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‘Adweek’ Digital Editor Brian Morrissey on Moving to Digiday: ‘I Wouldn’t Have Left ‘Adweek’ to do the Same Thing in a Different Place’

Brian Morrissey, digital editor for Adweek, made waves last week when it was announced he’d be leaving the trade publication after more than six years to join Digiday, an upstart trade media and events company as editor-in-chief.

In some ways, the move is a trade media equivalent of what we’ve seen in the last year with well-known journalists such as the Washington Post‘s Howard Kurtz, who left the newspaper to join Tina Brown at the Daily Beast.

PRNewser spoke with Morrissey this week for his first interview since the announcement.

We’ll start with the question many folks are probably interested in: why did you make the move?

I wouldn’t have left Adweek to do the same thing in a different place. Over the years I often had the experience of thinking how we’d do things completely differently if we didn’t have to run the legacy machinery of a print publication. All our time, energy and processes were by necessity geared to the difficult task of producing a weekly magazine. Digiday has an opportunity to build a great modern vertical media company pretty much from scratch. It has great, targeted events and has begun to really focus on complementing that with first-rate digital publishing. I love the idea of being part of a small, energetic team building something new.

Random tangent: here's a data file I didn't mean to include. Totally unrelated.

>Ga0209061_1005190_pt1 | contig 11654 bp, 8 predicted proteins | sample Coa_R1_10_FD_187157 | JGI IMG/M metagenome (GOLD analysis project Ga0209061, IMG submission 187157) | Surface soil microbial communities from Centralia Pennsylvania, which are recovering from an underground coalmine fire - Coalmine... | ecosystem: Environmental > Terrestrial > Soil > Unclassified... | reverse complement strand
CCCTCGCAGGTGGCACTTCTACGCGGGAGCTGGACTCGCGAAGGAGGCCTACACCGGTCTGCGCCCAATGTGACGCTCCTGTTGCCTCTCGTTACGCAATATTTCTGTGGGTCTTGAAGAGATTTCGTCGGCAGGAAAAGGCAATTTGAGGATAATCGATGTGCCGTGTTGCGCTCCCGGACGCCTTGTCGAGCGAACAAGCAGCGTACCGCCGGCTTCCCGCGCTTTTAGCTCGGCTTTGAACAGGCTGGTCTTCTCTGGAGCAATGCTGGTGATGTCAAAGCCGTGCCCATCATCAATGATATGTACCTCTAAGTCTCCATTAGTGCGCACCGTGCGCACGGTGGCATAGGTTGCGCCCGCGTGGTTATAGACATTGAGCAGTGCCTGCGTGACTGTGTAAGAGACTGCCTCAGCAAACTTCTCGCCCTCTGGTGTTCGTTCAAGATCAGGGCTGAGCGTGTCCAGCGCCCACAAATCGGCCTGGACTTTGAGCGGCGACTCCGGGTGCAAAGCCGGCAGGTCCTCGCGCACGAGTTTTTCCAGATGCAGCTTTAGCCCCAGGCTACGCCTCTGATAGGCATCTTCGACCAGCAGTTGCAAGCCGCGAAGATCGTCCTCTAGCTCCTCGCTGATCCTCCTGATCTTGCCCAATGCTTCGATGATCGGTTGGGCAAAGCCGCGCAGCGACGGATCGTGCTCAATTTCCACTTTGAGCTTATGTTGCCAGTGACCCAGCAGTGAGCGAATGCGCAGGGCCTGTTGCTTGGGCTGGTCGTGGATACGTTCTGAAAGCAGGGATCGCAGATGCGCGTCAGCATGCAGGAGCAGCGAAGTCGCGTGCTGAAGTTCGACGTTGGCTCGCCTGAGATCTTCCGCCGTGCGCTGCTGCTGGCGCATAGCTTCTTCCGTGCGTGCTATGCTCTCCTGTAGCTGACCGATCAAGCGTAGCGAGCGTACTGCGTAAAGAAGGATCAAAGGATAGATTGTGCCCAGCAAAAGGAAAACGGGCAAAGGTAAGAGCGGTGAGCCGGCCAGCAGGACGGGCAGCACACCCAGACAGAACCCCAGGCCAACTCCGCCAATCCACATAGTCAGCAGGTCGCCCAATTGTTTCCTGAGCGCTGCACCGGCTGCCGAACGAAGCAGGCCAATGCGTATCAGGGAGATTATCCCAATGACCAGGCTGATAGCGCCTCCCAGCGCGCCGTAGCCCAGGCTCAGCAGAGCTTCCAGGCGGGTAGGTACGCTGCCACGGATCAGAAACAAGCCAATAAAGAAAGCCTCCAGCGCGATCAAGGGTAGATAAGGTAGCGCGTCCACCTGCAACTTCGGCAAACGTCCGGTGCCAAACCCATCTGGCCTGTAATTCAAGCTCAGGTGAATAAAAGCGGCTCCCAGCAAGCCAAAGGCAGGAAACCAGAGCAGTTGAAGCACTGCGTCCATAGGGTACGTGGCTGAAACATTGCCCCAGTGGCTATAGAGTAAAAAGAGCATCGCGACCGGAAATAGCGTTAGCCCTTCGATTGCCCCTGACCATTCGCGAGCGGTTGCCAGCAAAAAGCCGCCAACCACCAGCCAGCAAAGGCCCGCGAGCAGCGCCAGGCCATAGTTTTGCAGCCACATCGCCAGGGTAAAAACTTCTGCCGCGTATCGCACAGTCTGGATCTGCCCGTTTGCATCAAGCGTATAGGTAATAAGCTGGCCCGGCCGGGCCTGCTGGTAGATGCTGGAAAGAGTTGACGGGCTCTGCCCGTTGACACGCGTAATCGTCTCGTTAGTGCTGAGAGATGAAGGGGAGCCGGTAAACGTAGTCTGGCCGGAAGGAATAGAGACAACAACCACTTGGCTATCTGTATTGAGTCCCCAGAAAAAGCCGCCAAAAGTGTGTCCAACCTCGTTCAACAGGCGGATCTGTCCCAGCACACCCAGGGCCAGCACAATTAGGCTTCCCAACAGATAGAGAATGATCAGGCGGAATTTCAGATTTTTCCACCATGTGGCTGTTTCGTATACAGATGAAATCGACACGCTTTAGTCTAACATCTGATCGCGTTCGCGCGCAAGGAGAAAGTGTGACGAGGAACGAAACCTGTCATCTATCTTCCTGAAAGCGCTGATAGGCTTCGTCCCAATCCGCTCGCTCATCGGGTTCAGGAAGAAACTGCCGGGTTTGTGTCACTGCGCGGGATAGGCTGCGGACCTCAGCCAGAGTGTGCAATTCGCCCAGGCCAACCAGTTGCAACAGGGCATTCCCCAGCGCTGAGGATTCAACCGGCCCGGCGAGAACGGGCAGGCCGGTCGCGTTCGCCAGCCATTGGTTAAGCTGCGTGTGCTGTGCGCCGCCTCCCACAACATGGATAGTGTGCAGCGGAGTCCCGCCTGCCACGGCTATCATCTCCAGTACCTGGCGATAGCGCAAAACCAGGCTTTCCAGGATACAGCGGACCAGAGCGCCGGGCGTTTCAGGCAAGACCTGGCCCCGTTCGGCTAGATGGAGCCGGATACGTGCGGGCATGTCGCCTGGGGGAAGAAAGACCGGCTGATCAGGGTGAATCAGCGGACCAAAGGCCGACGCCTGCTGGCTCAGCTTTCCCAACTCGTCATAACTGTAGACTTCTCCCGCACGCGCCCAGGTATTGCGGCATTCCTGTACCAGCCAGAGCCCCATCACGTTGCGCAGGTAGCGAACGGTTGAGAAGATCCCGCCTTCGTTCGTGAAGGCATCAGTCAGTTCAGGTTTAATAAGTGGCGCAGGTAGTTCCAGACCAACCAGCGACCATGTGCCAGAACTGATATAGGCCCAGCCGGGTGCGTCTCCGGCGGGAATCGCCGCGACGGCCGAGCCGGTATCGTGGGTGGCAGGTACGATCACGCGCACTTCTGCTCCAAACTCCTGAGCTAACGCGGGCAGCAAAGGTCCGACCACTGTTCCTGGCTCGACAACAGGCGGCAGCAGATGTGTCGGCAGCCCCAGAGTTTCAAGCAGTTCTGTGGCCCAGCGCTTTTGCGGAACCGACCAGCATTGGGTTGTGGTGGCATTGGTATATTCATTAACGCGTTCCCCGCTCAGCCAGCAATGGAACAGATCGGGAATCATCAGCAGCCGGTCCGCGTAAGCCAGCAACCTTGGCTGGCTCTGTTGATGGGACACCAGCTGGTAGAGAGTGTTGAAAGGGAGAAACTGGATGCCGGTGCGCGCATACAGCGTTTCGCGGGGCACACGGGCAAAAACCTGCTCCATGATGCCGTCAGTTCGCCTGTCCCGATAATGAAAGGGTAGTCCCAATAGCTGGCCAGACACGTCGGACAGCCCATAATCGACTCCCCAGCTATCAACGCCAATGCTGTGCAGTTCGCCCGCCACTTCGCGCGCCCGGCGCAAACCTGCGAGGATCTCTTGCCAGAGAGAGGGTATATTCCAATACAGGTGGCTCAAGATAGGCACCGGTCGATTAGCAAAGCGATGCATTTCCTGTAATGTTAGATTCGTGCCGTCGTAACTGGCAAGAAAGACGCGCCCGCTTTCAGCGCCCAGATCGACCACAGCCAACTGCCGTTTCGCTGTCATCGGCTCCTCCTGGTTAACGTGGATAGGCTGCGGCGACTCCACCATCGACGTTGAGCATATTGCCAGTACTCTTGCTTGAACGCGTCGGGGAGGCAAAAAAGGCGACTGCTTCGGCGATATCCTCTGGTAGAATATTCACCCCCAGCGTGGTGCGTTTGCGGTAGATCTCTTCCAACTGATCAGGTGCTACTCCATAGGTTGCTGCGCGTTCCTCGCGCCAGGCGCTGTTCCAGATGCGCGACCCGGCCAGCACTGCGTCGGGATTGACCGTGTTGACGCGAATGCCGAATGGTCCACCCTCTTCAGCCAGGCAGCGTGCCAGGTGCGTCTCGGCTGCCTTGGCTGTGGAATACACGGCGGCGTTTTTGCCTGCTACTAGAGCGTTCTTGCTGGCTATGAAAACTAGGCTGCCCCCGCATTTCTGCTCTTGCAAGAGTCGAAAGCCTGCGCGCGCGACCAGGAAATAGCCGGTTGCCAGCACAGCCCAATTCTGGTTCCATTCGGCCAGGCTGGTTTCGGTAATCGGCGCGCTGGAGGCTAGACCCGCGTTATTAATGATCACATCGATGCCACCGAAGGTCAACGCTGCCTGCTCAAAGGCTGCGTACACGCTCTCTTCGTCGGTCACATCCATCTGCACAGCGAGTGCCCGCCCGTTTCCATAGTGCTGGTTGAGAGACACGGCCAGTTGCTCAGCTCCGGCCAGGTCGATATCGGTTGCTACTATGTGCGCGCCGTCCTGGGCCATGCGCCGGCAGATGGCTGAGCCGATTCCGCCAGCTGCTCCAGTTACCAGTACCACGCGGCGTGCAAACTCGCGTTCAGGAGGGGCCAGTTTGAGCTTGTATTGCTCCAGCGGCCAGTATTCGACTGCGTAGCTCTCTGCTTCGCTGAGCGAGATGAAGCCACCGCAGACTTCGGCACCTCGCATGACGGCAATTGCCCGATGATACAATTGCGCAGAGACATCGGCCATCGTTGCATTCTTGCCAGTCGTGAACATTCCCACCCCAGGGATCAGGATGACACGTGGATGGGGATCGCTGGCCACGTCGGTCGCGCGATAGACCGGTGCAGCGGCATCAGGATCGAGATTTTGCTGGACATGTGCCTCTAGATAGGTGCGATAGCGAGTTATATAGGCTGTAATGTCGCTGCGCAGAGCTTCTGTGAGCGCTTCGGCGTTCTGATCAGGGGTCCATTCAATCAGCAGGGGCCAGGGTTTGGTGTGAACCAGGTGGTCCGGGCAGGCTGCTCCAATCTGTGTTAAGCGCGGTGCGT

What do you think some of your immediate editorial initiatives will be at Digiday?

I want to immediately work with the team to come up with a clear vision for what Digiday stands for. All great publications have that. We’ll have that. Next I want to identify core areas we need to own. Digiday needs to be experts in these areas. The era of the generalist is over. The long-term ambition is for Digiday to be the leading media company focused on digital media and marketing. We’ll get there bit by bit. My goal is we improve every week.

Things are getting more and more competitive when it comes to online journalism. People are literally fighting to get something an hour or so before other publications. How do you expect things to break down in terms of news reporting versus trends and analysis at Digiday?

Breaking stories is important, not just for the page views but for the credibility. We’ll focus on that. What we won’t do is focus on breaking news at the expense of getting things right.  Too often you see people just rush things out there. That’s a losing strategy in the long term. I want us to get to the point where we have the smartest industry commentary and analysis. Digiday should be the place everyone in the industry turns to at the start of the day to know what matters now and what will matter in the future.

Where do trade publications need to advance and innovate; where are their opportunities for growth?

This is a great time for trade publications, although maybe not as much in the traditional model. There’s a need more than ever for timely, valuable content. This is a time of the greatest upheaval in media and advertising than we’ve seen in 75 years. Information is at a premium. Where I think trade publications need to evolve is away from thinking of themselves as content companies. They’re actually in the connection business. They connect people to information, insights, each other.

This can be done many ways – through a news story, smart analysis, aggregation, or conference event. The role of “content creator” is a mashup of journalist and moderator. I want Digiday’s content, like the events, to serve as the forum for industry discussion. That means we’ll write for participation.

How do you envision working with the PR community? How can they help?

Treat us the same you’d treat any other publication in the field. We have plenty of work to do, but the vision is for Digiday to be the number one place for industry information. My hope is that’s something any client would want to be part of. Hopefully, we’ll do it in a way that’s smart, generous and a little fun.

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